The Forfar witches. In 1563 the newly created Church of Scotland made it illegal to either be a witch or to consult a witch in an attempt to stamp out pagan practices. This Act of Parliament was not abandoned until 1736. In between 1563 and 1736 is known from documentary evidence that at least 1,500 people were executed for the crime of being a witch..... (more)

Witch hunts

Mary Queen of Scots by François Clouet, wife of Francois II.

'Witching Time of Night'-Witchcraft was a fact of life not something only a few believed in. If your milk soured a witch's curse was to blame. If your pregnancy miscarried, your elderly female neighbor was behind it, especially if she lived alone and knew how to heal the sick. Witches were hanged in England, burnt in Europe. Suicides were still buried at crossroads to confuse their way back from the land of the dead, stakes were put though their hearts to pin them to the ground.

Druids and later “witches” were thought to shapeshift into hares for magical work. Because of this belief, according to Julius Cesar (since we all know his works on the Celts are just so very reliable), it was considered taboo amongst the Celts to eat hare in case you were eating someone who was just shifting.

The reign of Henry VIII saw the first law against Witchcraft created. The Witchcraft Act of 1541 was the first to define witchcraft as a felony, a crime punishable by death and the forfeiture of the convicted felon’s goods and chattels.

Margaret Tudor, Queen of Scotland, Daughter of Henry VII, Sister of Henry VIII

Joan Wytte, b.1775, d.1813, age 38. She was a witch, renowned for her clairvoyant abilities but in her 20's, developed tooth decay & a painful abscess. It made her aggressive and impatient; she used to shout at her clients. Locals thought she had become posessed by the devil. Was imprisoned for causing grievous bodily harm & found to be of unsound mind. Died of pneumonia; her body was used as a medical specimen; then passed to the Museum of Witchcraft, Cornwall. Remains buried 1998.

The European Witch Hunts Suspects were weighed because it was thought that witches had little or no weight.

Marjorie Bruce, Princess of Scotland - Wife of Walter Stewart, 6th High Steward of Scotland and daughter of Robert I 'the Bruce'.

External chimney with 'witch seats', Wharfe, North Yorkshire. Artist: Dorothy Burrows. Ledges on the chimneys so the witches will sit outside and not come down the chimney. So interesting!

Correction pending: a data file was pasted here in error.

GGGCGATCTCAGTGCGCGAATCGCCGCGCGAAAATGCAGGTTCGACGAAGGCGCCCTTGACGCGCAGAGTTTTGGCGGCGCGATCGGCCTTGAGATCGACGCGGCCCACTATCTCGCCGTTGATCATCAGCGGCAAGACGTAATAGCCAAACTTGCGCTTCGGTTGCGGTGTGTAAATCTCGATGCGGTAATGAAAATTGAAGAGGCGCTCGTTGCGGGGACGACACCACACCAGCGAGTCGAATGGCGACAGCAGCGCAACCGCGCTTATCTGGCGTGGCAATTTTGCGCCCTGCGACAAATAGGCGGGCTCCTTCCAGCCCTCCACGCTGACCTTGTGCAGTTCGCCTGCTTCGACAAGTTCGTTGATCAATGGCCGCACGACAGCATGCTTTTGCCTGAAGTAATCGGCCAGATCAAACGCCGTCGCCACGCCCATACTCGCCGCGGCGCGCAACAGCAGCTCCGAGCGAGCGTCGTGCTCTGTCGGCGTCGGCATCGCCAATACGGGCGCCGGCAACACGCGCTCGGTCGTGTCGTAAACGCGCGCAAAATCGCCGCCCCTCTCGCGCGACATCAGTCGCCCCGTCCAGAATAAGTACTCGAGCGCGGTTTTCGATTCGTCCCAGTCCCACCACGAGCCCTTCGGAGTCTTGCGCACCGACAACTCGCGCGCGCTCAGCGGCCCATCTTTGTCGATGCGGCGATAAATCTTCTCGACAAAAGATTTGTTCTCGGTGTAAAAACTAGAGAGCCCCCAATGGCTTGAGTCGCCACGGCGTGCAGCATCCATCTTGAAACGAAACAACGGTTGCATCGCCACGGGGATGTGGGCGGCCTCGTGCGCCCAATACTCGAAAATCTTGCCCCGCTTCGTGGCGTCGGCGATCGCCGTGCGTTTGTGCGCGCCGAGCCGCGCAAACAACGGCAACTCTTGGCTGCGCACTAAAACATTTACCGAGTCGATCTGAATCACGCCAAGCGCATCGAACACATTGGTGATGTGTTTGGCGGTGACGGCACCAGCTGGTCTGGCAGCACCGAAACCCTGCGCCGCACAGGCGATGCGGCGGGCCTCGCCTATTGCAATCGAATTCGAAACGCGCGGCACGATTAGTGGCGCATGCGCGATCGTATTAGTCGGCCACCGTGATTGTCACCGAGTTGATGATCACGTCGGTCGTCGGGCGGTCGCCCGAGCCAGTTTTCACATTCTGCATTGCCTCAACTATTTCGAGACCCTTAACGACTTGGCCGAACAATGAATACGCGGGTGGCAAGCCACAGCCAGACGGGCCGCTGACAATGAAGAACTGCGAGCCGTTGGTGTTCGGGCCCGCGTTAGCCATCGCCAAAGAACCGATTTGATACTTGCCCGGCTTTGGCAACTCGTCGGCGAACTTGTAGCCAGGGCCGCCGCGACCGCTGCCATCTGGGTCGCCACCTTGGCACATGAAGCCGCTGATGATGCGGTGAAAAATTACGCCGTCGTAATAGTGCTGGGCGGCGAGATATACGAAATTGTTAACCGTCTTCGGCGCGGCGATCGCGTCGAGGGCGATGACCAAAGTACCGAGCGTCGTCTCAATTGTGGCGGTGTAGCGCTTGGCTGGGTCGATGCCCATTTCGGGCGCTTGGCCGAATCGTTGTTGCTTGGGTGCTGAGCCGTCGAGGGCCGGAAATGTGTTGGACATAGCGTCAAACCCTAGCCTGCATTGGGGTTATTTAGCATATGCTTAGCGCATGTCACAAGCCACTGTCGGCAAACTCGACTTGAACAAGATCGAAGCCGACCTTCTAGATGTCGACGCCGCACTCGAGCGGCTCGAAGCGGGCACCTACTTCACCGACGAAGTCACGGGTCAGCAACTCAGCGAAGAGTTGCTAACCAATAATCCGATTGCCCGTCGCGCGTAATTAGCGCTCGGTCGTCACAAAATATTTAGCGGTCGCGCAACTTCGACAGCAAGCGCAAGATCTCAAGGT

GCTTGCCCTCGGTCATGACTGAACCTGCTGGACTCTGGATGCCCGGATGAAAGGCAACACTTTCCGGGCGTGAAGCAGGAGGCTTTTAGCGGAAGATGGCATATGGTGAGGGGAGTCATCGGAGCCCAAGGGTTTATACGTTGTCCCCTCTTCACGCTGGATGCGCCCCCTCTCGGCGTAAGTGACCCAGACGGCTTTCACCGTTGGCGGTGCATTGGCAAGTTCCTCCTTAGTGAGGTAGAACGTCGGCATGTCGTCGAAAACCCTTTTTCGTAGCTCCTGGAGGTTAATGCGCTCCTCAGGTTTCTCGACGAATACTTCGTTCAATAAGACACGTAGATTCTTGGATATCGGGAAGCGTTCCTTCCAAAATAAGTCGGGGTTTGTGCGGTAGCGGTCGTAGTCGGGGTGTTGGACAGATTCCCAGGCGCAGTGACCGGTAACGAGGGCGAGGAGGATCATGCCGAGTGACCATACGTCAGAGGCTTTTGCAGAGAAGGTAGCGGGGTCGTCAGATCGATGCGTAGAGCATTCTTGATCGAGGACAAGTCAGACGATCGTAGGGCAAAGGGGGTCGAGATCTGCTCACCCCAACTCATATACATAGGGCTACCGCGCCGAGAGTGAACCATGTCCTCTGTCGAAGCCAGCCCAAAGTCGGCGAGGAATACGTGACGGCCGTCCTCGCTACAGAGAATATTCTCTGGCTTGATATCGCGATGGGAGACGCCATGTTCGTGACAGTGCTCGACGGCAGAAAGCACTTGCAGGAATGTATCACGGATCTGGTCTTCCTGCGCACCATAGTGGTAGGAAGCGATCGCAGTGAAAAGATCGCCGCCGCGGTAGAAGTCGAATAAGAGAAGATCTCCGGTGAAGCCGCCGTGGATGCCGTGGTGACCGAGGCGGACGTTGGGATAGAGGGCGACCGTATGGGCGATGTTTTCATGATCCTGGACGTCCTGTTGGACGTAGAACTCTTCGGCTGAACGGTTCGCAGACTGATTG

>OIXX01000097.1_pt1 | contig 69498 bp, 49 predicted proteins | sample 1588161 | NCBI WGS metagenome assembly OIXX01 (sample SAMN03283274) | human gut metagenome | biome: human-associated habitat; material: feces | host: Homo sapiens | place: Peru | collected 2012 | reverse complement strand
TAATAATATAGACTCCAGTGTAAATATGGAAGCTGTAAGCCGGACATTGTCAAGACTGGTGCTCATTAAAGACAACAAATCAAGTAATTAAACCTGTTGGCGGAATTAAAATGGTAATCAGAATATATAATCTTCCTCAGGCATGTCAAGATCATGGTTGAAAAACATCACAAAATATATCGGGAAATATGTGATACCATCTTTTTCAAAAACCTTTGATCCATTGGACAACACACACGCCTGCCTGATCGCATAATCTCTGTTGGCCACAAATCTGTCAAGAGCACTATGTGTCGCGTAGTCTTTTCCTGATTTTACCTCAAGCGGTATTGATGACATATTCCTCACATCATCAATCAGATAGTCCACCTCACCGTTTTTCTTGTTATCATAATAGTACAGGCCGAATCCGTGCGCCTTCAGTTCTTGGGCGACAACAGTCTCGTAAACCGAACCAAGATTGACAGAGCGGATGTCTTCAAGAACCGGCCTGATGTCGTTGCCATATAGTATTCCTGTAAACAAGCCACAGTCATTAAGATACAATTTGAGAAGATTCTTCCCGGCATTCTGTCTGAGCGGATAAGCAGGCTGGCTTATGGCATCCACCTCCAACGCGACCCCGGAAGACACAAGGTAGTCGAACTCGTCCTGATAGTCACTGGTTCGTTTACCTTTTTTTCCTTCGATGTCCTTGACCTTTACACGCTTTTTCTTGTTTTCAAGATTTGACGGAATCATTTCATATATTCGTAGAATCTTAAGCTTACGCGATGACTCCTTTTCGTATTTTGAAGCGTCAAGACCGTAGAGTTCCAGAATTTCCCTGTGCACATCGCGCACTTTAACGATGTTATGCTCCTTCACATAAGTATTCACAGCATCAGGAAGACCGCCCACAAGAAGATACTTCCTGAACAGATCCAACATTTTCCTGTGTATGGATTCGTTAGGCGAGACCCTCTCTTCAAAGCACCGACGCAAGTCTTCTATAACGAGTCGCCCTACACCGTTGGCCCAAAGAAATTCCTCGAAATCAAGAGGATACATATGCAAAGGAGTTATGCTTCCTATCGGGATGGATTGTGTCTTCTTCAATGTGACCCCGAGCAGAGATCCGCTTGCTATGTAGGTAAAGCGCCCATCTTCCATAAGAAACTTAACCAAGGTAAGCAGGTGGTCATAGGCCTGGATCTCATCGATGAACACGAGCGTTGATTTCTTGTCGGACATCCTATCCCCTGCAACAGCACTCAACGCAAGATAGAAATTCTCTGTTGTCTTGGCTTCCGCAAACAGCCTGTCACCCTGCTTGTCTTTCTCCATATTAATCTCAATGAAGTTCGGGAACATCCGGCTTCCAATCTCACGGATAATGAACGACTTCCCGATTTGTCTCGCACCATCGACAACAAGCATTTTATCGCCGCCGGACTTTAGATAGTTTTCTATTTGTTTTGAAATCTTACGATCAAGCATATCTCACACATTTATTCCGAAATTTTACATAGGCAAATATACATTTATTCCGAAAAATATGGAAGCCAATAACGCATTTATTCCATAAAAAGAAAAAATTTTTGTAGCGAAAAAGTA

Marie de Guise, Queen of Scotland, Mother of Mary Queen of Scots // Corneille de Lyon // circa 1537

Joan Wright (Virginia, 1626) - The first witch confirmed in North America. “Trouble brews when she offers to attend a woman in labor, but the woman chooses another for her midwife, because Joan was left-handed. The laboring woman falls sick, and her baby dies a short while later. Joan was also accused of predicting a man’s death by looking at him.” While many people testified against Wright and she confessed to knowledge of witchcraft, she was acquitted.

12th century clothing of Scotland

Mathew Hopkins | The Discovery of Witches (1647)

Bridget Bishop: The first person executed for Witchcraft in the Salem Witch Trials, June 10, 1692

Pictish carvings, Scotland -- photo by Jessica Spengler.

James V, King of Scotland, father of Mary, Queen of Scots, son of Margaret Tudor

The Inchbraoch Stone, a Pictish picture stone - Scotland

The Picts, early inhabitants of Scotland. Pict actually means "painted people". "Pict" was the name of the people who lived in Scotland before the Scots invaded from Ireland, that's right the tribe known as the Scots are Irish. The two lived together and gradually merged until the picts disappeared as a distinct people.

In Glen Lyon, the longest glen in Scotland, there is an intriguing oral tradition that Pontius Pilate was born in Fortingall .It's claimed that Pontius Pilate was related to the Scots King, Metallanus, whose royal seat was located on a hill fort called Dun Geal (the White Fort) at Fortingall. At Caesaria in Palestine is to be found an ancient stone slab which is called the Pilate Stone due to a Latin inscription inscribed upon it which appears to read "Hiberieum Pontius Pilatus".